GLENDALE, Ariz. — Tom Brady grew up in San Mateo, Calif., looking up to San Francisco 49ers great Joe Montana. After Super Bowl XLIX, Brady now sits eye-level with Montana in the pantheon of all-time great passers. He can look him square in the eye and ask him to compare ring collections.
It’s all even now, after Brady conducted the largest fourth-quarter comeback in Super Bowl history, rallying his team from a 10-point deficit, to shepherd the Patriots to a pulsating 28-24 victory over the Seattle Seahawks Sunday night at University of Phoenix Stadium. One of the best Super Bowls ever was won by the best quarterback ever.
The 70,288 in attendance and billions more watching on television bore witness to Brady taking a jack to his historical pedestal and cranking it up a few notches by winning his fourth Super Bowl title, joining Montana and Pittsburgh Steelers great Terry Bradshaw on the Super Bowl summit.
This was the essence of Brady’s career — beating the odds, refusing to quit, staying calm under pressure, and delivering when it mattered most. The 37-year-old quarterback everyone said was in decline after a disastrous Monday night in Kansas City in September lifted the Patriots back to the top of the football world in February one pass at a time.
No one has won more with less or done it more consistently than TB12, who dropped the boom on the Seahawks’ Legion of Boom secondary in the fourth quarter, going 13 of 15 for 124 yards and two touchdowns. His 50th and final toss of the night was a 3-yard pass to Julian Edelman with 2:02 left that put the Patriots up for good and gave him a Super Bowl career-record 13 TD passes.
Finally armed with a defense that could close the deal, Brady captured his first Super Bowl in 10 seasons and won his third Super Bowl MVP award, tying Montana.
“It’s great. It’s just another one under his belt,” said Patriots cornerback Darrelle Revis. “He is going to go down as the greatest quarterback to ever play this game. He is clutch. He is Michael Jordan. He is Tom Brady. You put him in that category of Magic Johnson, all of them, man. Go down the list. He is one of the greatest to ever do it.”
This had been a tough week for Brady. He had a cold. He was dogged by the allegations that he had something to do with the deflated footballs the Patriots played with in the AFC Championship game against the Colts. Even his idol, Montana, pointed the finger at Brady in Deflategate.
The only thing Brady deflated in Super Bowl XLIX was the hopes of the Seahawks, who had humbled Brady’s quarterback contemporary, Peyton Manning, last year in the Super Bowl. The Brady-Manning debate goes into the dustbin of history.
It was clear from the beginning that the Patriots were winning or losing this game on Brady’s gilded right arm. He finished with a Super Bowl-record 37 completions for 328 yards and four touchdowns with two interceptions.
The comeback Brady led was in part his own creation.
He threw two interceptions, one in the Seattle end zone in the first quarter. The other led to a Russell Wilson-to-Doug Baldwin touchdown toss that gave the Seahawks and their boisterous 12th Man backers a 10-point lead.
It was seven years ago in this very edifice that Brady had his fingers on the Lombardi Trophy only to see it yanked away by the New York Giants, thanks to David Tyree’s miracle catch.
Brady erased the Seahawks’ lead and the idea that only Super Bowl disappointment could come in the desert.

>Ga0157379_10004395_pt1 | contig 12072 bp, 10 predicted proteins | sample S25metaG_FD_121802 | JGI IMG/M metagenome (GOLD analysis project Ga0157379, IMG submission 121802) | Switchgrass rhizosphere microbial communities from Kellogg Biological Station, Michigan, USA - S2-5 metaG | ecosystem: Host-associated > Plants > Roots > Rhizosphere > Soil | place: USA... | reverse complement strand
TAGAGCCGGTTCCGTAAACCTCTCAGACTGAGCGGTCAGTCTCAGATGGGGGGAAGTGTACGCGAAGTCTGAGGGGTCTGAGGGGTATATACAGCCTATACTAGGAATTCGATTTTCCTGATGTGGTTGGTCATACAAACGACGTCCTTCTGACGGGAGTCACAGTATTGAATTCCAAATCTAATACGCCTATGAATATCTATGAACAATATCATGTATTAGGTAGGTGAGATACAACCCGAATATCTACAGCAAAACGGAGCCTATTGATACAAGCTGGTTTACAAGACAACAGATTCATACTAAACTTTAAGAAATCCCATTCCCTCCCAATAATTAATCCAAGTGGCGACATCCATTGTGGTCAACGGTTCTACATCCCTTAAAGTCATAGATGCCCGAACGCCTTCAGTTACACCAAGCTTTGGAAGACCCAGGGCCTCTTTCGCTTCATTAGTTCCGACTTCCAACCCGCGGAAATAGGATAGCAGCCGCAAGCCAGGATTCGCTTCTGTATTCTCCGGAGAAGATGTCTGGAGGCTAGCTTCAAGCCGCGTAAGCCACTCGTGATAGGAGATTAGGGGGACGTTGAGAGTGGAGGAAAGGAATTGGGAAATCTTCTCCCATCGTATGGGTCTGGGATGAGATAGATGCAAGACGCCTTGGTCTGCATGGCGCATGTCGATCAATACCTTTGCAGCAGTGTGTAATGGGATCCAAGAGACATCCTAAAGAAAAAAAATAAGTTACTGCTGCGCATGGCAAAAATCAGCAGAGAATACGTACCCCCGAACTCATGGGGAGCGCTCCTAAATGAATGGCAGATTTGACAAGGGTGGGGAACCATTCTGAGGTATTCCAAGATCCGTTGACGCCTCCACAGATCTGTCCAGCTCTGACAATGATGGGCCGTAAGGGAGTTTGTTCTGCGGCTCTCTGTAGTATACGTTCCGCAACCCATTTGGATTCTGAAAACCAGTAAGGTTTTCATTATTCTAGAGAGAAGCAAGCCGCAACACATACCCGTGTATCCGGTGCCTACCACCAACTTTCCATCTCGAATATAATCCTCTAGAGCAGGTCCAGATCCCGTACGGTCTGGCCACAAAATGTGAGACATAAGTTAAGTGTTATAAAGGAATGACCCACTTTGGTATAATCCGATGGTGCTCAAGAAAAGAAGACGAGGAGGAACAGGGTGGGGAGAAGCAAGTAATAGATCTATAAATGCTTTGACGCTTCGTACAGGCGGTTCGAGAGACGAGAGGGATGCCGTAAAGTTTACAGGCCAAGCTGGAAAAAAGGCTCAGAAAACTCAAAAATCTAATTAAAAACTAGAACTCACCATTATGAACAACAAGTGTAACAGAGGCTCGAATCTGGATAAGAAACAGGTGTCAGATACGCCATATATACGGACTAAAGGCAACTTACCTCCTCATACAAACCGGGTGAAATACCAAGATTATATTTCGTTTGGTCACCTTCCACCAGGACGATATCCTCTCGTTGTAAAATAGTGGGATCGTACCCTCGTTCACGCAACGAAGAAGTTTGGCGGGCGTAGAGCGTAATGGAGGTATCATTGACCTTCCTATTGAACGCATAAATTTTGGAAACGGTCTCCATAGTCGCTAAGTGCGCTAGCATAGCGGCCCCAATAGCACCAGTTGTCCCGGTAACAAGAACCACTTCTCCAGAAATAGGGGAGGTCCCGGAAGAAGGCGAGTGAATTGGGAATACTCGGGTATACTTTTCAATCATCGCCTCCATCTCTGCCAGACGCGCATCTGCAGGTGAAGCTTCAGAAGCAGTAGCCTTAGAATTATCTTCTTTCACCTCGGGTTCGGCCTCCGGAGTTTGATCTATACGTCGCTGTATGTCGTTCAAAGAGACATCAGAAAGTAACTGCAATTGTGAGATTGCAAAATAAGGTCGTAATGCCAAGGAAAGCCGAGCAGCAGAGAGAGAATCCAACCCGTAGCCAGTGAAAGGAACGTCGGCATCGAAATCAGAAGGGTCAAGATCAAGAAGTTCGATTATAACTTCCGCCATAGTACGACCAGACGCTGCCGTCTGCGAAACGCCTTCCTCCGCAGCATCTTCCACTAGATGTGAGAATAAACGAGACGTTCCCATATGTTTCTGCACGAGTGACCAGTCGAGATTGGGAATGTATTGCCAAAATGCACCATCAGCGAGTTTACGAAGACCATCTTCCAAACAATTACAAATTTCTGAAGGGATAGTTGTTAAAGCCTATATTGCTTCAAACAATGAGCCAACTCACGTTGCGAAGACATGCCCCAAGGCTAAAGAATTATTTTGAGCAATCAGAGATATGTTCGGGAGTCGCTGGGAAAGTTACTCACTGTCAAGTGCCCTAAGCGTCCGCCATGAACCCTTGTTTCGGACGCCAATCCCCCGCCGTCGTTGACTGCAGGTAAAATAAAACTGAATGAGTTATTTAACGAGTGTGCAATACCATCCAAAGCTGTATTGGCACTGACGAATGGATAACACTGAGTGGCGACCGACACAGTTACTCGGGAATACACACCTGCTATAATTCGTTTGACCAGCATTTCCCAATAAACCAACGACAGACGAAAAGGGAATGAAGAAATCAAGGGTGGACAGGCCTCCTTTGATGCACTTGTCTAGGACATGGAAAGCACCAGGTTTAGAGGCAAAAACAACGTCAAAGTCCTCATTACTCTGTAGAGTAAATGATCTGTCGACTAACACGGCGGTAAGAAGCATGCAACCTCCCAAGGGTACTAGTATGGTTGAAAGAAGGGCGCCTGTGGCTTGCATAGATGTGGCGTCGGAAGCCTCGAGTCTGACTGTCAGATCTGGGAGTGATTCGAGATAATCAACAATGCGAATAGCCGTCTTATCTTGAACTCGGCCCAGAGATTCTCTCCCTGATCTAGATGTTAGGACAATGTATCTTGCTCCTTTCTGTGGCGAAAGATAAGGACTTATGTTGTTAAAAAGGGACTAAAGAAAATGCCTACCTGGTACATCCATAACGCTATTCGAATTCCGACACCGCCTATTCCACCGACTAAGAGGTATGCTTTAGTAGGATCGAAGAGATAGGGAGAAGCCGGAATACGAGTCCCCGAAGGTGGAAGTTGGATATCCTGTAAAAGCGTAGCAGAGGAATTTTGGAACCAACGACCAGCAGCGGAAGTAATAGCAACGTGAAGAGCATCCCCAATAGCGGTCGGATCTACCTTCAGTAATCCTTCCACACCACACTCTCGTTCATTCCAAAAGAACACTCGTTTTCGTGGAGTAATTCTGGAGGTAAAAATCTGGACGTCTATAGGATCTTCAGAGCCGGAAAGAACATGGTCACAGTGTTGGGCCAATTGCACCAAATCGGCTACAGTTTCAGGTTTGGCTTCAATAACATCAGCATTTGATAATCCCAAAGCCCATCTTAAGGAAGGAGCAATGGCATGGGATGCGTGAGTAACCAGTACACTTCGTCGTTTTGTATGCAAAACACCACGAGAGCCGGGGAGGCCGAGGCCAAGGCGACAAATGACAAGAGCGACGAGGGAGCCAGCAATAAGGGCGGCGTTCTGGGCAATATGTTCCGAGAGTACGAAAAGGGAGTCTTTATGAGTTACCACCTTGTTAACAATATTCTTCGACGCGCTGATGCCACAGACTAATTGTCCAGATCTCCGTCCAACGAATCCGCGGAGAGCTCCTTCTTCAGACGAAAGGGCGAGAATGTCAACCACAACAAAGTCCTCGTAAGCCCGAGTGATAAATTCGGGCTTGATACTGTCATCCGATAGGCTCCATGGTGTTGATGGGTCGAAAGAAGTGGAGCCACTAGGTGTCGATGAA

“I never feel I’m out of the game with Tom,” said Brandon LaFell, who caught one of Brady’s four TD passes. “He’s a guy, and with this offense we got enough weapons, we can make a play. If we’re down, 7 or 14 or whatever, we’re two plays from being back in the game at any time. With that guy Tom with the ball in his hands we’ve always got a chance.”
Saint Thomas of San Mateo led the Patriots on a nine-play, 68-yard march to pull within 3. The key play on the drive came on third and 14 from his 28, when Brady stepped up in the pocket and delivered a 21-yard zipline throw to Edelman. He capped it with a 4-yard touchdown toss to Danny Amendola.
After the Patriots forced a three-and-out, Brady took the Patriots 64 yards in 10 plays, completing all eight of his passes for the win.
This was the third time in the Patriots’ last three Super Bowl appearances that Brady had left the field late with the lead.
Both of the previous times against the Giants, in Super Bowl XLII and Super Bowl XLVI, he ended up back on the field, chasing victory.
It looked like it could be headed that way again when the Seahawks got an improbable catch from wide receiver Jermaine Kearse. That gave the Seahawks first and goal at the 5.
But inexplicably Seattle eschewed using human battering ram Marshawn Lynch and called a pass on second and goal from the 1. It was intercepted on a slant pass by undrafted rookie Malcolm Butler, a player as far from Brady on the spectrum of the Patriots’ roster as possible.
That’s the thing about history. It’s fickle and often incomplete.
Brady isn’t the Greatest of All Time today without Butler’s play, just like Tyree’s miracle catch in ’08 has nothing to do with Brady’s personal oeuvre.
He knows that.
“I never put myself in those discussions,” Brady said. “That’s not how I think. There are so many great players that have been on so many great teams, and we’ve had some great teams that haven’t won it. I think you just enjoy the moment.”
In this moment or any other, there is no quarterback that has ever played the game better than Thomas Edward Patrick Brady.
Christopher L. Gasper is a Globe columnist. He can be reached at firstname.lastname@example.org. Follow him on Twitter @cgasper.